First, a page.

This article is part of our ongoing series, 31 Days of Horror Lists.
We love South Korean cinema around these parts. Sure, we’re fond of movies from all around the globe, but if pressed into naming just one country whose cinema we wouldn’t want to live without the answer would most likely be South Korea. There are great examples from every genre, but their kimchi and gochujang is a talent for crafting some of the best, bloodiest, and most thrilling genre movies in existence. Many take the form of action movies and revenge pictures, but some lean hard into the darkness to embrace the horror.
That’s the focus of the list at hand, and while you’ll probably recognize some of the country’s finest filmmakers here including Bong Joon-ho, Kim Jee-woon, and Park Chan-wook, you’ll also find some lesser known names responsible for horror movies equally worthy of celebrating. From monsters to ghosts, killers to vampires, the films tackle all kinds of terrors, and as with the best of genre cinema the world over they frequently tackle more realistic ills too including misogyny, classism, pollution, and more. All ten of these movies are brilliant, so join Chris Coffel, Valerie Ettenhofer, Kieran Fisher, Brad Gullickson, Meg Shields, Jacob Trussell, Anna Swanson, and myself as we dig into this darkly delicious and cinematic Korean banchan spread.
10. Hide and Seek (2013)
The first of only three non-supernatural titles to make the list, this slick and extremely creepy thriller is also one of the least known on our top ten. That deserves to change as writer/director Jung Huh delivers a smartly terrifying tale that begins as a mystery involving a man’s missing brother but grows into a horrifying, slow-burn blend of paranoia and social commentary. Jung keeps the suspense flowing and even adds in an action beat or two, but the darkly beating heart of the film is the realization of just how far some people will go to protect and care for their family. Don’t let the “serious” vibe scare you off, though, as there are some legitimately unsettling and frightening beats punctuating the drama, tension, and terror. (Rob Hunter)
9. Death Bell (2008)
Exams are always difficult, and the pressure they put on students causes heaps of stress. In Death Bell, however, the ante is upped as a group of elite high school students are forced to complete a series of riddles in order to save one of their kidnapped classmates, as well as themselves. On paper, the premise is very reminiscent of Saw, but Death Bell flirts with supernatural ideas without ever becoming too muddled in its execution. It’s a fascinating movie with some good bloody kills thrown in for good measure. Show this one to your kids before their next test. (Kieran Fisher)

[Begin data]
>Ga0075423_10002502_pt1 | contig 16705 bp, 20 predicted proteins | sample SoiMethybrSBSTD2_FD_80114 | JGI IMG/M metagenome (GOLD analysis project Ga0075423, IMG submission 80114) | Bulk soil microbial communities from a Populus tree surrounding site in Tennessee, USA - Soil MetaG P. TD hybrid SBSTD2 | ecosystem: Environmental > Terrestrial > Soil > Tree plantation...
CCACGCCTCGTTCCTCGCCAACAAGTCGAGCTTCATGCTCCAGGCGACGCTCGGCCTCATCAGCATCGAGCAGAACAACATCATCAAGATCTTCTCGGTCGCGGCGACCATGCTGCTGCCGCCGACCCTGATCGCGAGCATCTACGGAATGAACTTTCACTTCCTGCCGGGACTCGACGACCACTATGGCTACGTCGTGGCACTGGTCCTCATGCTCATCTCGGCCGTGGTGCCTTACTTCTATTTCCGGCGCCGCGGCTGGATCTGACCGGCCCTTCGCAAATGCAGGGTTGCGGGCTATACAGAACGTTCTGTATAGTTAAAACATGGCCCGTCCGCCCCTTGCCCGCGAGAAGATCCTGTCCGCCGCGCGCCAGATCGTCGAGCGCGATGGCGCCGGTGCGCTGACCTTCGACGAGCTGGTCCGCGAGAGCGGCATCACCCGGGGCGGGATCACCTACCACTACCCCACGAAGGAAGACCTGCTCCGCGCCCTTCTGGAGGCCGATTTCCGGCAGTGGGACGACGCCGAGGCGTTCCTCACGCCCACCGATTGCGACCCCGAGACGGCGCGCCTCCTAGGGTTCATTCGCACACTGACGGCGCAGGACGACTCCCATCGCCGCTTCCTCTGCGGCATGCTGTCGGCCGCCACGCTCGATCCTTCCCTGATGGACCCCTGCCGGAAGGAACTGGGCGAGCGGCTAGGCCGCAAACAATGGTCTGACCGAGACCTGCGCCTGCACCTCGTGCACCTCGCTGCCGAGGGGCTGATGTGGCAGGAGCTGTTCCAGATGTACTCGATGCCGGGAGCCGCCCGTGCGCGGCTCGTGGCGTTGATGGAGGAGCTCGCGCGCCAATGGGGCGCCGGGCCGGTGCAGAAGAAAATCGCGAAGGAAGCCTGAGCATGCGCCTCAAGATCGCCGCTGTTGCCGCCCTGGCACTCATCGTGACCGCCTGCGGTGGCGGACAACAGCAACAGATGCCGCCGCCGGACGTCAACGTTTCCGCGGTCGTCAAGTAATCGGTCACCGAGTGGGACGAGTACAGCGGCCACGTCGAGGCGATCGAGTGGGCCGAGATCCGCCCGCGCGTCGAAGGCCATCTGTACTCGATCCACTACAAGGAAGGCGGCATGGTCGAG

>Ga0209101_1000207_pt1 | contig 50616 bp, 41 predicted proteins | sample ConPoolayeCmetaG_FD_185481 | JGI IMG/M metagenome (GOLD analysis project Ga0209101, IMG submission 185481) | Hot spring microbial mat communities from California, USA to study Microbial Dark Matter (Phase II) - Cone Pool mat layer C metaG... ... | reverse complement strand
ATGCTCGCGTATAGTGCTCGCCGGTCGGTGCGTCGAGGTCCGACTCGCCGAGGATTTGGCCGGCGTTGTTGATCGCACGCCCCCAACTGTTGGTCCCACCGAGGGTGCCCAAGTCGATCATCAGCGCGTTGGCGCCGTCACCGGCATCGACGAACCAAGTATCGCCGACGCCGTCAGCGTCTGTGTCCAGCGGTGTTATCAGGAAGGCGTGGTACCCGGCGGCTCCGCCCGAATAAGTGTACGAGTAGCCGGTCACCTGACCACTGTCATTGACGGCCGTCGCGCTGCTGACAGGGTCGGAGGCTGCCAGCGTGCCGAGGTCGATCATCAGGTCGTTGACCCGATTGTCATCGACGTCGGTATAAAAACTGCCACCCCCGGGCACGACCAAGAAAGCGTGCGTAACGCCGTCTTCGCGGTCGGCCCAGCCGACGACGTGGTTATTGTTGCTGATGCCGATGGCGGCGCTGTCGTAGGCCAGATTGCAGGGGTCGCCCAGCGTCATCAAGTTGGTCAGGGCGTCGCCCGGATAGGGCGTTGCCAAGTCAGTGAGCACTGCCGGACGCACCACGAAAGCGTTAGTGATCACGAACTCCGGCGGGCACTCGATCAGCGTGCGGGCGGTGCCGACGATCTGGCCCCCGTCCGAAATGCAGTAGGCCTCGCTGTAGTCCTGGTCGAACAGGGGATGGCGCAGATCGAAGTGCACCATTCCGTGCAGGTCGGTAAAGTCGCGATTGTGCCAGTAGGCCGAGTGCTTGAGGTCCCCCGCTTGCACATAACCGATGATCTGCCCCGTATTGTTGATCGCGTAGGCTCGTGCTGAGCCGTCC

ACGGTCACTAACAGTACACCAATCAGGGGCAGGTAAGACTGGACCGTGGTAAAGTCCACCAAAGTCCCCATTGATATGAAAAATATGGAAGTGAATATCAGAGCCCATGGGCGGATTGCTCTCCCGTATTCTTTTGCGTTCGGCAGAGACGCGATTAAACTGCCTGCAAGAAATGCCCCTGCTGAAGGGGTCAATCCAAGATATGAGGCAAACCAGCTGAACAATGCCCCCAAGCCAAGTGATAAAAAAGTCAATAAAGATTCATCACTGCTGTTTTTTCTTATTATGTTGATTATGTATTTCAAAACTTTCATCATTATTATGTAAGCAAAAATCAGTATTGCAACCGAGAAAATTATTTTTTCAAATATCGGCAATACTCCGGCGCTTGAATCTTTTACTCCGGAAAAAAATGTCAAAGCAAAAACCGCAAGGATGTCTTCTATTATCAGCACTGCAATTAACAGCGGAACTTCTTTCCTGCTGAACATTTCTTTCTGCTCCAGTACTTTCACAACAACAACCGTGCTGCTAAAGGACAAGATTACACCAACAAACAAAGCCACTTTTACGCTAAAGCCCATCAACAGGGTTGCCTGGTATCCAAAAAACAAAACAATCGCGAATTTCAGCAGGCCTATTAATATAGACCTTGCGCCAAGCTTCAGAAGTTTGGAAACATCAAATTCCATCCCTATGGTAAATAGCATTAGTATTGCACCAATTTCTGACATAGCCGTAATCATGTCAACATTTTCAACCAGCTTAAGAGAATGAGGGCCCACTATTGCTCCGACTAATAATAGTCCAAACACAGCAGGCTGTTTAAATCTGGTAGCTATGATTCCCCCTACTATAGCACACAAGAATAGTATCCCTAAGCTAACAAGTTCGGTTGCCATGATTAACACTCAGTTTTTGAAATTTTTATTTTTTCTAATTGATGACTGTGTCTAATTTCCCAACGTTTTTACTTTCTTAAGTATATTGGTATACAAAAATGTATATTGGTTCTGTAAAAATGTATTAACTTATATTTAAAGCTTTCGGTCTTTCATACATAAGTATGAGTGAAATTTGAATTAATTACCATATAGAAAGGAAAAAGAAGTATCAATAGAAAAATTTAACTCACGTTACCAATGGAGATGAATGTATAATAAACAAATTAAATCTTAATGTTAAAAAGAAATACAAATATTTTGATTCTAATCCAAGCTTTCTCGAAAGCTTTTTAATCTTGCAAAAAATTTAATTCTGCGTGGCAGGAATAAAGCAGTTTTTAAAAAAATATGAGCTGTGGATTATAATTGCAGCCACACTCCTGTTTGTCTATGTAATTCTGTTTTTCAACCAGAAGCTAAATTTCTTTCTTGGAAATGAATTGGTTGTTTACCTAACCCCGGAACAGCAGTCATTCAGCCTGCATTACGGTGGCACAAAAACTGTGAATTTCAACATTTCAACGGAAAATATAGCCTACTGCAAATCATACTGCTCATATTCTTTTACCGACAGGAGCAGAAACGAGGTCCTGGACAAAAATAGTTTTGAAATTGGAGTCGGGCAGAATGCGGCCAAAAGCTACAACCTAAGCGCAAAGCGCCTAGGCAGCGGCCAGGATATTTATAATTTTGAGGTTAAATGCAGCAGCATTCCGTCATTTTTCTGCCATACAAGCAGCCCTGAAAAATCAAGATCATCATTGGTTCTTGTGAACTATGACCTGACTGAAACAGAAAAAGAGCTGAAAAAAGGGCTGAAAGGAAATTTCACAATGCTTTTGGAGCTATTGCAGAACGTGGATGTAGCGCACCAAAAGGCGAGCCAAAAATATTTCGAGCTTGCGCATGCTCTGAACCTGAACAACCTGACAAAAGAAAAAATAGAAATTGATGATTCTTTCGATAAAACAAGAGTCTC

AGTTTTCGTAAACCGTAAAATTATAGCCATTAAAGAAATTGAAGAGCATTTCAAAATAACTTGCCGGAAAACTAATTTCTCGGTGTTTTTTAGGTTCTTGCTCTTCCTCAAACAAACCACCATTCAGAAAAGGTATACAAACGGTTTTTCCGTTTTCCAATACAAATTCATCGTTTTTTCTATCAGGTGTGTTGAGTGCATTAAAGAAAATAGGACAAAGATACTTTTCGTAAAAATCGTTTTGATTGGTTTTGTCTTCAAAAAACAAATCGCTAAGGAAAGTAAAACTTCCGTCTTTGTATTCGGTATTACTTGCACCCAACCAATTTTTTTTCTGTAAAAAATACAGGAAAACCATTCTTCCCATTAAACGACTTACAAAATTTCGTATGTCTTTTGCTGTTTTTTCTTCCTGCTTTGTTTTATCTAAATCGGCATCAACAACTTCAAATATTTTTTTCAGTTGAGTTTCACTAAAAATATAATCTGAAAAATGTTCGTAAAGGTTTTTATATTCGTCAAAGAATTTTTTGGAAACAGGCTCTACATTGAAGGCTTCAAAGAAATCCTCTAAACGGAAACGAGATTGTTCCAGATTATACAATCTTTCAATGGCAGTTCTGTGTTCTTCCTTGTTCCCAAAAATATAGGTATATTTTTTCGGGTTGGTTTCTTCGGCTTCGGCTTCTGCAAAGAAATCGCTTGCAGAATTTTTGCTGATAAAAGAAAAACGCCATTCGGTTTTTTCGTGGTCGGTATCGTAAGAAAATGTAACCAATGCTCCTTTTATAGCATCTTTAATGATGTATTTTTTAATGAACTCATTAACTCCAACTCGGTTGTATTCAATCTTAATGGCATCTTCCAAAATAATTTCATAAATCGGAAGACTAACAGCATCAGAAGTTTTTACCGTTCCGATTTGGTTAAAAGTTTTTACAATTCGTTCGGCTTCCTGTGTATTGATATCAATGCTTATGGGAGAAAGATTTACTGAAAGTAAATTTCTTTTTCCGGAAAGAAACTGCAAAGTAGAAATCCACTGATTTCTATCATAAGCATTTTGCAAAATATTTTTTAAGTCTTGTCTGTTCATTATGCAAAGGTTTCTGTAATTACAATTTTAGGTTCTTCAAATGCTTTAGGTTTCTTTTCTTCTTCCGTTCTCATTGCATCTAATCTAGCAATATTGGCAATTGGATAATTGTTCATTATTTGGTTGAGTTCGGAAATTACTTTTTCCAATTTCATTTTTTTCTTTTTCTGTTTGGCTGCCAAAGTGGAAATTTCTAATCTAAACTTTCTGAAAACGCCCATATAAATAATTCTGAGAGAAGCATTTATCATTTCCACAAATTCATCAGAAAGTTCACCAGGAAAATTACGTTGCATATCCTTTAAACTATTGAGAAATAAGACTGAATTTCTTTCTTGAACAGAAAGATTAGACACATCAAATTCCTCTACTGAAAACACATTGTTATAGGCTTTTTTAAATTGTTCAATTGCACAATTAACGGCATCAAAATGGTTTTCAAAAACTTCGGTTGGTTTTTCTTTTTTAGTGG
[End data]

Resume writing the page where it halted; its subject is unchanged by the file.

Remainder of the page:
8. Gonjiam: Haunted Asylum (2018)
Gonjiam: Haunted Asylum is a freaky found footage flick about a film crew live-streaming their experience inside South Korea’s famously spooky psychiatric hospital. The real-time online shtick adds a compelling twist on the Ghostwatch format, particularly an early reveal that, given the film only came out this past year, I dare not spoil. Gonjiam shows more restraint in the jump scare department than most of its kind and does a good job of establishing its characters before the investigation kicks off. While admittedly there isn’t an original bone in its body, Gonjiam boasts some genuinely chilling scares, likeable characters, and a slick presentation that make it well worth the watch… ideally at 3am with all the lights off. Happy ghost hunting! (Meg Shields)
7. Bedevilled (2010)
Genre films that drive women to their breaking point can sometimes feel like a dehumanization exercise; a stripping away of every part of a person until they transform into a dick-ripping terminator. But even at her most furious, Bedevilled never stops rooting for Kim Bok-nam (the ferocious Seo Young-hee). We might not sanction what she does. But boy howdy, after an hour of build up, we sure do understand why she’s doing it. Despite being enjoyably character-driven, Bedevilled is not a fun watch. Nor should it be. It’s about abuse and digestible abuse stories don’t really do it for me these days. Anyone who disagrees can put some bean paste on it, I’ll be over here happily booting up my Revenge/Bedevilled double feature. (Meg Shields)
6. A Tale of Two Sisters (2003)
Like his countryman Bong Joon-ho, Kim Jee-woon has managed to land two titles on our list. His incredibly grim and thrilling serial killer film sits below, but this spot is for his perfectly executed supernatural tale. Ignore the — surprise surprise — terribly underwhelming Hollywood remake (The Uninvited, 2009), and instead seek out Kim’s original for a beautifully crafted, marvelously spooky story about death, grief, and murder. Oh, and ghosts. Eerie, creepy, and endlessly affecting ghosts. (Rob Hunter)